Banks will be required to explain how they will compute credit card interest rates, finance charges and fees to cardholders but they should do it in a “practicable” way, Bangko Sentral ng Pilipinas (BSP) Governor Benjamin E. Diokno said in a memo.
Based on BSP Circular No. 1098 (“Ceiling on Interest or Finance Charges for Credit Card Receiveables”), signed by Diokno on September 24, credit card issuers or banks will notify cardholders within 90 days prior to any change in the computation of rates and fees that will affect the outstanding balance after these changes are implemented on November 3. How they will arrive at a new credit card balance based on method of computing and imposition of interest or finance charges will have to be disclosed – in a simple way that will be easily understood — to the cardholder.
The circular, which will be reviewed every six months, detailed the directive for banks to impose an interest or finance charge that will not exceed 24 percent per year on all credit card transactions. The exception is credit card installment loans which will have a monthly add-on rate that will not exceed one percent. Cash advance transactions, in the meantime, will also have no other charges or fees apart from the maximum processing fee of P200 per transaction.
In a September 17 resolution by the Monetary Board, banks are not required to inform or notify cardholders of the change in interest or finance charges on credit card transactions or cash advances.
However, the information or explanation on the computation of any change in outstanding balance will be provided. This provision is important since credit card issuers do not explain in layman’s terms how rates or charges are computed. This issue was especially brought into attention after millions of cardholders were left confused on how banks computed interest rates after implementing grace periods as mandated by the Bayanihan Act. Attempts at explanation done by banks’ customer service representatives – lockdown times or even in normal period — do not count as these are sorely lacking in details and ultimately unsatisfactory, as evidenced by the number of complaints being forwarded to the BSP consumer affairs department.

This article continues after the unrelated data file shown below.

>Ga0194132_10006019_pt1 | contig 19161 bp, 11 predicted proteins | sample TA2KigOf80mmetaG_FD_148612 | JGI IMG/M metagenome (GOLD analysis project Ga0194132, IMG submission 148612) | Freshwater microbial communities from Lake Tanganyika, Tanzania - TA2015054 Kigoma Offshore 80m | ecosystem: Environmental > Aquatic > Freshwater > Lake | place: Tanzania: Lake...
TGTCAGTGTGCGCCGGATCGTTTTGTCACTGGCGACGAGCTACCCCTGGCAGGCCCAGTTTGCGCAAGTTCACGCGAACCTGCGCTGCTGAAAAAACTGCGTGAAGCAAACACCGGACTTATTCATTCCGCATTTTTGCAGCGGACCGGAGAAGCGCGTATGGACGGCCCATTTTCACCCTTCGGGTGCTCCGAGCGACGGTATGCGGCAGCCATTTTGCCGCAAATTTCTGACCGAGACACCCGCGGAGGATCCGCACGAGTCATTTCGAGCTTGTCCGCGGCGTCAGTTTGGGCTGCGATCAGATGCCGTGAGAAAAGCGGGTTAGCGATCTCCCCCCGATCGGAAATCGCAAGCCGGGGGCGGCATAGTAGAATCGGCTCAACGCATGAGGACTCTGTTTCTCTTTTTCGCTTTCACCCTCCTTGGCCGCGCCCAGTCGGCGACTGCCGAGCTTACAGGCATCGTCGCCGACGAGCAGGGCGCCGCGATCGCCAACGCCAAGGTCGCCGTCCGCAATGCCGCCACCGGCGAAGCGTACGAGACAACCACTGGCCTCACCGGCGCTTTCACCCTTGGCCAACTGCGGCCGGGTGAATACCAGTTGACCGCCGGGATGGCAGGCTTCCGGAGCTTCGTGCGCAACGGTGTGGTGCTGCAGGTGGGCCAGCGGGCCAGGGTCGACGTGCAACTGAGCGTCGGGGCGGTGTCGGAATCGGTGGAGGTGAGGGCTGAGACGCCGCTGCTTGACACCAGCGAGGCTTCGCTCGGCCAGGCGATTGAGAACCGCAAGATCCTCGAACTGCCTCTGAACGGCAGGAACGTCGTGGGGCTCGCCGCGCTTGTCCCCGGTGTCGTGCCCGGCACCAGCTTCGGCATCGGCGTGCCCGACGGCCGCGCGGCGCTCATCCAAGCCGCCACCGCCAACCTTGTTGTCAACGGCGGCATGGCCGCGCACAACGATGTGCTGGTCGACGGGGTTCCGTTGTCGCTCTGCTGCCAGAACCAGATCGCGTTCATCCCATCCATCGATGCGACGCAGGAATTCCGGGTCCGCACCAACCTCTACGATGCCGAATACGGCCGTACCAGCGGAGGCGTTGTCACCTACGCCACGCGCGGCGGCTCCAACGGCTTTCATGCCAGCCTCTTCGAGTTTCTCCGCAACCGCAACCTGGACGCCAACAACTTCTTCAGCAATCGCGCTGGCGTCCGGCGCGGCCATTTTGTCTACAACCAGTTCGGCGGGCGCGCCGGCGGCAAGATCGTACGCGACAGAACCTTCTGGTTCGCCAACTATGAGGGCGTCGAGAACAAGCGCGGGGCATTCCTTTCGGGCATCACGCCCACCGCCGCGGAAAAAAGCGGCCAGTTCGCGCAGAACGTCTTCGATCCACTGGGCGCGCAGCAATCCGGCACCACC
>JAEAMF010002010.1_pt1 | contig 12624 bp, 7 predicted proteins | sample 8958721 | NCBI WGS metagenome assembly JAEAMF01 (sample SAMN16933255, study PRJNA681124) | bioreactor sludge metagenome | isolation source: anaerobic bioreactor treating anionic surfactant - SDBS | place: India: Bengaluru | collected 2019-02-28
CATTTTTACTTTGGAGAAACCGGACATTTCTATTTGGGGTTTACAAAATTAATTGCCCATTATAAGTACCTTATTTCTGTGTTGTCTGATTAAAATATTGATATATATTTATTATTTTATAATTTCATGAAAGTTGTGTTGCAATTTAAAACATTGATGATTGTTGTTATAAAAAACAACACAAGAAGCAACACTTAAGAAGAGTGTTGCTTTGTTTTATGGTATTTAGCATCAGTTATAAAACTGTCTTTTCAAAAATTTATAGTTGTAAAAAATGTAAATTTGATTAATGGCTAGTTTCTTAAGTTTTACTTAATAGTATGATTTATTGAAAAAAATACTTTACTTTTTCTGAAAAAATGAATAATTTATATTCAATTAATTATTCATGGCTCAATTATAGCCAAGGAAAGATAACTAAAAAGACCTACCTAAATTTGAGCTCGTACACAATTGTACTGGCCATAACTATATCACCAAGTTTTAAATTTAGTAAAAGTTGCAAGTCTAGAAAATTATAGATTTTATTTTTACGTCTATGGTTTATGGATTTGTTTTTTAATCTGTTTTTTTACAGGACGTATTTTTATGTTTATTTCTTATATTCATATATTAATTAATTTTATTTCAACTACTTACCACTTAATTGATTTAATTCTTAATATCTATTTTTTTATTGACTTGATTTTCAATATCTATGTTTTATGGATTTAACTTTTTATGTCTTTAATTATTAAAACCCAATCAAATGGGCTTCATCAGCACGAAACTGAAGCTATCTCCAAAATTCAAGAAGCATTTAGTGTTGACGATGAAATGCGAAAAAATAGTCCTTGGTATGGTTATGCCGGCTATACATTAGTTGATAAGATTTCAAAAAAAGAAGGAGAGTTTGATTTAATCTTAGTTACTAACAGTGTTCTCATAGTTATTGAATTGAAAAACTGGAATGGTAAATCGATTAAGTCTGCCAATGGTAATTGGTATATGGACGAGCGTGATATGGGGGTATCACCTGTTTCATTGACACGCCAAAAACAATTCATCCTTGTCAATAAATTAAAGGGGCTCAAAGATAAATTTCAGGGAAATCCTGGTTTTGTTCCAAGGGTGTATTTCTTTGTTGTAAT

Based on the new circular, the information to be disclosed to cardholders should include a “detailed explanation” and a “clear illustration” on the method of computing rates and charges.
In the circular memo, Diokno said banks should do this “to the extent practicable.”
The ceiling will be on credit card interest or finance charges on all credit card receivables including cash advances and installment purchases and cash advances’ maximum processing fee. But the rate of interest “including commissions, premiums, fees and other charges, on any loan or forebearance of any money, goods or credits regardless of maturity and whether secured or unsecured, shall not be subject to any regulatory ceiling,” according to the circular.
Based on central bank data, the average annualized interest rate on credit card receivables range from 18 percent to 58 percent for the January to June period. The credit card business activity report, on the other hand, showed that the average annualized interest rate for all types of cardholders both for premium and non-premium as of June 2020 was at 26 percent.
The BSP said it will be closely monitoring banks’ credit card interest rates, other charges and fees after the November 3 effectivity date of the circular.
As of end-July this year, credit card receivables or loans amounted to P409.069 billion, up 27.4 percent from same time in 2019 of P321.055 billion, based on BSP data.